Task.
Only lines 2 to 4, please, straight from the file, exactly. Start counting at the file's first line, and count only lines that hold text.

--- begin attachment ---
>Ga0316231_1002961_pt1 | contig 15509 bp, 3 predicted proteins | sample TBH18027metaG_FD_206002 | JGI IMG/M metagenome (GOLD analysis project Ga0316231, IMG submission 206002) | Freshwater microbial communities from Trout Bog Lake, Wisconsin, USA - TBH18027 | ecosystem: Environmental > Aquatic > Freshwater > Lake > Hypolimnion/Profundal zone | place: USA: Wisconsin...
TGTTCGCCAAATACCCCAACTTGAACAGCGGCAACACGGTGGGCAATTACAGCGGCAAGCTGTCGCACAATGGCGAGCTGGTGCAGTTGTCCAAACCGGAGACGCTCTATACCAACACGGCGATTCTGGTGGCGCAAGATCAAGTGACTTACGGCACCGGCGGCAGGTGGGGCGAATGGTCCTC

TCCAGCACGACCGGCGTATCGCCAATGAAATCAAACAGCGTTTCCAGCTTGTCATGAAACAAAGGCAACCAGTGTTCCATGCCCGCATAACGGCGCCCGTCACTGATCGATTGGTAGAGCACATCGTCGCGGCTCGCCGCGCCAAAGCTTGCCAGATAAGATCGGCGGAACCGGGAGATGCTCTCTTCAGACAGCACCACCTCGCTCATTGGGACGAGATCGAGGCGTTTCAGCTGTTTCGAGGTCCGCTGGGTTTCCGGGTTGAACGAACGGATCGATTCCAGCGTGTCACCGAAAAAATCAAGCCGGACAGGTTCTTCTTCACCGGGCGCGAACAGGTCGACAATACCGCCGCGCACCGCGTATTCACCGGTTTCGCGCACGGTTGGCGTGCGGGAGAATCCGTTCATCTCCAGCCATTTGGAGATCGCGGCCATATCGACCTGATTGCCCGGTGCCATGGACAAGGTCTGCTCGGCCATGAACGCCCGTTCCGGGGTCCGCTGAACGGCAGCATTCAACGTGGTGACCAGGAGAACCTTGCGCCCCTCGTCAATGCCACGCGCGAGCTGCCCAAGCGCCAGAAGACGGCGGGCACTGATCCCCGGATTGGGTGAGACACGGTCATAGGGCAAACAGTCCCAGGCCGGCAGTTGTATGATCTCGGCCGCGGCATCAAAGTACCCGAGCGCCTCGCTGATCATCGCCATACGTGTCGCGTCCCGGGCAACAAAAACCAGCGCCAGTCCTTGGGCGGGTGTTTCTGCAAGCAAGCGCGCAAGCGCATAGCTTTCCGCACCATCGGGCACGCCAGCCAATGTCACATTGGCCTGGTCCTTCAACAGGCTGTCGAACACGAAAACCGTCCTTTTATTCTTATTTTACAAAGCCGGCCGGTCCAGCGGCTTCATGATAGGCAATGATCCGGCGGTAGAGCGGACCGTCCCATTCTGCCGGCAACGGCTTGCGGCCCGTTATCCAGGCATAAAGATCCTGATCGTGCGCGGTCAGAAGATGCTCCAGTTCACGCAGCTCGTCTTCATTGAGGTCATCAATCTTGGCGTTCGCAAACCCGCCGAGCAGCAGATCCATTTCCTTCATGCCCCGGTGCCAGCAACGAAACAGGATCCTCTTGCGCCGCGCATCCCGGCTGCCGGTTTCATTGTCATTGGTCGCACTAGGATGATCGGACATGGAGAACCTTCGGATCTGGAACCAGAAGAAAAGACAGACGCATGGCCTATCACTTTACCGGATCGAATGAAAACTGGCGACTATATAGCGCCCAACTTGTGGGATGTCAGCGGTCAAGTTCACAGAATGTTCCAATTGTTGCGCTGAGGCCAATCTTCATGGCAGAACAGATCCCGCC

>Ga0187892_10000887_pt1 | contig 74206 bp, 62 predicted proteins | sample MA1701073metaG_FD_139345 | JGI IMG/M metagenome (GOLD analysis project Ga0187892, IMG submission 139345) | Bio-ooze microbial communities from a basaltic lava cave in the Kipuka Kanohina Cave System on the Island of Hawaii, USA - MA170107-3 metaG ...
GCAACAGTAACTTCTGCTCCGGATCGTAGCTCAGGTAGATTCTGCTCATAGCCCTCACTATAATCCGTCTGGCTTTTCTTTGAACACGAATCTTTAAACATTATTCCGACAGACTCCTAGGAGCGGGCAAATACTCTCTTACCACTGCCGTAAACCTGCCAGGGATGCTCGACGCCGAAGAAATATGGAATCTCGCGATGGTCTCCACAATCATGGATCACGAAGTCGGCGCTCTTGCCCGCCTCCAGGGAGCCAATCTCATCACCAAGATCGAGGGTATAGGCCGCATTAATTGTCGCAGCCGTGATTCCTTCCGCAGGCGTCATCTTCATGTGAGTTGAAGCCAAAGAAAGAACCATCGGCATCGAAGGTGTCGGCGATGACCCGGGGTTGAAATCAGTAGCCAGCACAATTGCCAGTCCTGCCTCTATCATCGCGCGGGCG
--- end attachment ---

TGTTCGCCAAATACCCCAACTTGAACAGCGGCAACACGGTGGGCAATTACAGCGGCAAGCTGTCGCACAATGGCGAGCTGGTGCAGTTGTCCAAACCGGAGACGCTCTATACCAACACGGCGATTCTGGTGGCGCAAGATCAAGTGACTTACGGCACCGGCGGCAGGTGGGGCGAATGGTCCTC

TCCAGCACGACCGGCGTATCGCCAATGAAATCAAACAGCGTTTCCAGCTTGTCATGAAACAAAGGCAACCAGTGTTCCATGCCCGCATAACGGCGCCCGTCACTGATCGATTGGTAGAGCACATCGTCGCGGCTCGCCGCGCCAAAGCTTGCCAGATAAGATCGGCGGAACCGGGAGATGCTCTCTTCAGACAGCACCACCTCGCTCATTGGGACGAGATCGAGGCGTTTCAGCTGTTTCGAGGTCCGCTGGGTTTCCGGGTTGAACGAACGGATCGATTCCAGCGTGTCACCGAAAAAATCAAGCCGGACAGGTTCTTCTTCACCGGGCGCGAACAGGTCGACAATACCGCCGCGCACCGCGTATTCACCGGTTTCGCGCACGGTTGGCGTGCGGGAGAATCCGTTCATCTCCAGCCATTTGGAGATCGCGGCCATATCGACCTGATTGCCCGGTGCCATGGACAAGGTCTGCTCGGCCATGAACGCCCGTTCCGGGGTCCGCTGAACGGCAGCATTCAACGTGGTGACCAGGAGAACCTTGCGCCCCTCGTCAATGCCACGCGCGAGCTGCCCAAGCGCCAGAAGACGGCGGGCACTGATCCCCGGATTGGGTGAGACACGGTCATAGGGCAAACAGTCCCAGGCCGGCAGTTGTATGATCTCGGCCGCGGCATCAAAGTACCCGAGCGCCTCGCTGATCATCGCCATACGTGTCGCGTCCCGGGCAACAAAAACCAGCGCCAGTCCTTGGGCGGGTGTTTCTGCAAGCAAGCGCGCAAGCGCATAGCTTTCCGCACCATCGGGCACGCCAGCCAATGTCACATTGGCCTGGTCCTTCAACAGGCTGTCGAACACGAAAACCGTCCTTTTATTCTTATTTTACAAAGCCGGCCGGTCCAGCGGCTTCATGATAGGCAATGATCCGGCGGTAGAGCGGACCGTCCCATTCTGCCGGCAACGGCTTGCGGCCCGTTATCCAGGCATAAAGATCCTGATCGTGCGCGGTCAGAAGATGCTCCAGTTCACGCAGCTCGTCTTCATTGAGGTCATCAATCTTGGCGTTCGCAAACCCGCCGAGCAGCAGATCCATTTCCTTCATGCCCCGGTGCCAGCAACGAAACAGGATCCTCTTGCGCCGCGCATCCCGGCTGCCGGTTTCATTGTCATTGGTCGCACTAGGATGATCGGACATGGAGAACCTTCGGATCTGGAACCAGAAGAAAAGACAGACGCATGGCCTATCACTTTACCGGATCGAATGAAAACTGGCGACTATATAGCGCCCAACTTGTGGGATGTCAGCGGTCAAGTTCACAGAATGTTCCAATTGTTGCGCTGAGGCCAATCTTCATGGCAGAACAGATCCCGCC

>Ga0187892_10000887_pt1 | contig 74206 bp, 62 predicted proteins | sample MA1701073metaG_FD_139345 | JGI IMG/M metagenome (GOLD analysis project Ga0187892, IMG submission 139345) | Bio-ooze microbial communities from a basaltic lava cave in the Kipuka Kanohina Cave System on the Island of Hawaii, USA - MA170107-3 metaG ...